Date of Award


Document Type


Degree Name

Doctor of Philosophy (PhD)


Communication Sciences and Disorders

First Advisor

Paul Hoffman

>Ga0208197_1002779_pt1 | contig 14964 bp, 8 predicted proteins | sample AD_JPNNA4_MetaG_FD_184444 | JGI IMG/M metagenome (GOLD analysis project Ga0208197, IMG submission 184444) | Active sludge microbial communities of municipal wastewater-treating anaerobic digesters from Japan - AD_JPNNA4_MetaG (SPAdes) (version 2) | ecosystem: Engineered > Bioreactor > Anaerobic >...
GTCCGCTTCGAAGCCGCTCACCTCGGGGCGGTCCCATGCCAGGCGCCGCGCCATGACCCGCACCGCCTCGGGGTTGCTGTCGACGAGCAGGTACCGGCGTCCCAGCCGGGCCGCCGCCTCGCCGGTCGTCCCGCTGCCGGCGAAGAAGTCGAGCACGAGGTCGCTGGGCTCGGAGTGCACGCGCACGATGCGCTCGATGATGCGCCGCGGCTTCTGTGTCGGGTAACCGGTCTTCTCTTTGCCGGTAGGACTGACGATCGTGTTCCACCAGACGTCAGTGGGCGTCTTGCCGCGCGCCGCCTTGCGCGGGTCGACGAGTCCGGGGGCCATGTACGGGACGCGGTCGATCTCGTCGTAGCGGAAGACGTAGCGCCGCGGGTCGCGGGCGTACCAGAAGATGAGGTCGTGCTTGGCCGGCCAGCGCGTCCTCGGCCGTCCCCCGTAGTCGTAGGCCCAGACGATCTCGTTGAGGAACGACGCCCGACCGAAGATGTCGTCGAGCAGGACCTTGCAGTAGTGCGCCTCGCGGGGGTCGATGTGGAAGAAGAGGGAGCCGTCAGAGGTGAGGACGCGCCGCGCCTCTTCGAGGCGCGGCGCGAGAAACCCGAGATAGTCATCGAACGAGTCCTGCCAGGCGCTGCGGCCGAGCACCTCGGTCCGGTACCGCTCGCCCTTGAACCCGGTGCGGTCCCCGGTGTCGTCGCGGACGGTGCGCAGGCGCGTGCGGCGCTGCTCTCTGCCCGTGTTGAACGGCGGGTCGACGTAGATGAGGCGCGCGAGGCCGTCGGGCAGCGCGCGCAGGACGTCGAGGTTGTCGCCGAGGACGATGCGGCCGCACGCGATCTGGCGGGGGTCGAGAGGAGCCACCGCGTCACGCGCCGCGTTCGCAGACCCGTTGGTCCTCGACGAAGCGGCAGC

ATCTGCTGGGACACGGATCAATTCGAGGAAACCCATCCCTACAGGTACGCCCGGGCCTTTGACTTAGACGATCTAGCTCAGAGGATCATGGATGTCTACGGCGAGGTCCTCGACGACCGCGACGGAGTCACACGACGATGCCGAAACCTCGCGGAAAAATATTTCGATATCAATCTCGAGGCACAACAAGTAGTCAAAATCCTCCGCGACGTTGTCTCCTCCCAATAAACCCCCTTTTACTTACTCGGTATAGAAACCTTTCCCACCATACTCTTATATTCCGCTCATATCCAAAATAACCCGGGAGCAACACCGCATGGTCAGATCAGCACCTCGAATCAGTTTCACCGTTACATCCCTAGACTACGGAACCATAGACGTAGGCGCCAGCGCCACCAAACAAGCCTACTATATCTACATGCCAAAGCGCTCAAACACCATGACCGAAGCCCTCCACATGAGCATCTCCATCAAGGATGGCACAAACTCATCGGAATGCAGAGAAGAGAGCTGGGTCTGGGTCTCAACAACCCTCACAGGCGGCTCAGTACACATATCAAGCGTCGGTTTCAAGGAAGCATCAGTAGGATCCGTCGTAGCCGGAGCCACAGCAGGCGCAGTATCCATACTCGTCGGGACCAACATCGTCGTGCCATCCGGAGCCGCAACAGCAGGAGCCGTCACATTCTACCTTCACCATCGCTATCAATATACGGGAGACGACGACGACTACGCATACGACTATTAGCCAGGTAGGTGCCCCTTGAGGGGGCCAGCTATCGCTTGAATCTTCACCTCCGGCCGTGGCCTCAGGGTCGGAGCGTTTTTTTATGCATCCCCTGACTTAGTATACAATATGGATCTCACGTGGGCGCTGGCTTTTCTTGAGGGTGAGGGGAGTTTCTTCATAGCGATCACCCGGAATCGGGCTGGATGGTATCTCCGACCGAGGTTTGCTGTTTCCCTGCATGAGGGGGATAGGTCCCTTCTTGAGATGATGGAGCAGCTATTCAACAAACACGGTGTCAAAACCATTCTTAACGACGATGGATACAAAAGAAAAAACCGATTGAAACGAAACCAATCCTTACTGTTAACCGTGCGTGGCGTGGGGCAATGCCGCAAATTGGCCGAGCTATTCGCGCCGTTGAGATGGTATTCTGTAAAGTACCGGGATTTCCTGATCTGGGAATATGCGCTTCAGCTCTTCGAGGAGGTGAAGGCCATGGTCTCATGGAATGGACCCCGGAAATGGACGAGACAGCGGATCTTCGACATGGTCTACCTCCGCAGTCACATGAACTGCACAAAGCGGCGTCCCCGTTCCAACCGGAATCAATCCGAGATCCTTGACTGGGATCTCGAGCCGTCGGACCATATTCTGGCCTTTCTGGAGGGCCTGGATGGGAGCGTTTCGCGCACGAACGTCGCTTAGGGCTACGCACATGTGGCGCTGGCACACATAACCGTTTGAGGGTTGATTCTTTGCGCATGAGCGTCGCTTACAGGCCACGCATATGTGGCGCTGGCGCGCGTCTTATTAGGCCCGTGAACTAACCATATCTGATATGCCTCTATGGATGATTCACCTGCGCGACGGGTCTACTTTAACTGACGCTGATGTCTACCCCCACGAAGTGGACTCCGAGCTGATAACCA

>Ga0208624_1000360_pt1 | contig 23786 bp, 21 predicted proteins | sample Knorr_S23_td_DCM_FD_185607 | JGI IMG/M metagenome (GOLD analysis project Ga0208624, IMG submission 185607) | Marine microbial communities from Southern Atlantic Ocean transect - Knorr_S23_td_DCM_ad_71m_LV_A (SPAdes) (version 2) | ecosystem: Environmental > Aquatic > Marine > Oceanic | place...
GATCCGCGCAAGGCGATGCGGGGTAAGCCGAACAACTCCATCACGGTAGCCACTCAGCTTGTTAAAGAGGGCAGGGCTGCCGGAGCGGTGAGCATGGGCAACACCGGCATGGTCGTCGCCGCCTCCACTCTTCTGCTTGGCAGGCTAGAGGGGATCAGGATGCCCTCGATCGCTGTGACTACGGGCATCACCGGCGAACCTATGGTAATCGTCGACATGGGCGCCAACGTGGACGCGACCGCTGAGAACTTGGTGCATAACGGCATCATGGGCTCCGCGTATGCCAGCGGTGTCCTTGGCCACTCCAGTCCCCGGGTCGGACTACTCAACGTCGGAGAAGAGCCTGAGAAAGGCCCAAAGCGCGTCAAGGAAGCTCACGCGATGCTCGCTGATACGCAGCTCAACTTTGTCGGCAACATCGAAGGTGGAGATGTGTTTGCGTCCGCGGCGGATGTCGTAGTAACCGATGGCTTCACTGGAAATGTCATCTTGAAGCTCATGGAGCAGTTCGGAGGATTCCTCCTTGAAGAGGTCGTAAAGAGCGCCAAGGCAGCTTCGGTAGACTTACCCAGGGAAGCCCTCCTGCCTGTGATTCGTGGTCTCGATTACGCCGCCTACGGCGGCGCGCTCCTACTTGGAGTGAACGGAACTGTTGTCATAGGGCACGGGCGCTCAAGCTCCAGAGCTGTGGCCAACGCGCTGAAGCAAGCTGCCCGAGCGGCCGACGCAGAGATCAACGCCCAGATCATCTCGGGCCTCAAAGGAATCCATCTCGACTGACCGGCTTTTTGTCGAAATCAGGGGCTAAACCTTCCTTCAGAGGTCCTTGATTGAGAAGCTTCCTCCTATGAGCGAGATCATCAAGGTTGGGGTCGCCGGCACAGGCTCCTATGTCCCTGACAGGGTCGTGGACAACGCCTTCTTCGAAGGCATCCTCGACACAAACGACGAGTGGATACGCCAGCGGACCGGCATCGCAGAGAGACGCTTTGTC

This dissertation explores the influence of Louisiana civil law on women's property ownership between 1782 and 1835. Louisiana civil law offered women significant advantages over the predominant common law tradition found in most early American states. Louisiana civil law, unlike common law, allowed a married woman to retain her legal identity, her personal property and her right to monetary rewards from her labors within the family. A woman in early Louisiana owned half the property accumulated during marriage and she inherited her half of the property at the dissolution of the marriage. She also owned and could administer separate property. Data drawn from notarial and probate records from three parishes representative of early Louisiana's population indicate that Louisiana women accumulated economic resources and they exercised economic authority within their families and communities. Regional comparisons of wealth accumulation between Pennsylvania and Louisiana demonstrate that overall women fared better under civil law than women under common law. These findings call into question traditional interpretations of legal dispossession and enforced dependence for early American women. They also illuminate ethnic and regional dimensions to the relationship between the civil law and women's property. The study demonstrates that Anglos in Louisiana were less likely to conform to legal provisions economically beneficial to women, than was the French-speaking population in Louisiana who were more familiar with civil law through custom. Moreover, because early Louisiana was a slave-holding state supposedly committed to rigid patriarchy the economic resources and authority accumulated by early Louisiana women refines our understanding of the flexibility and limits of patriarchy.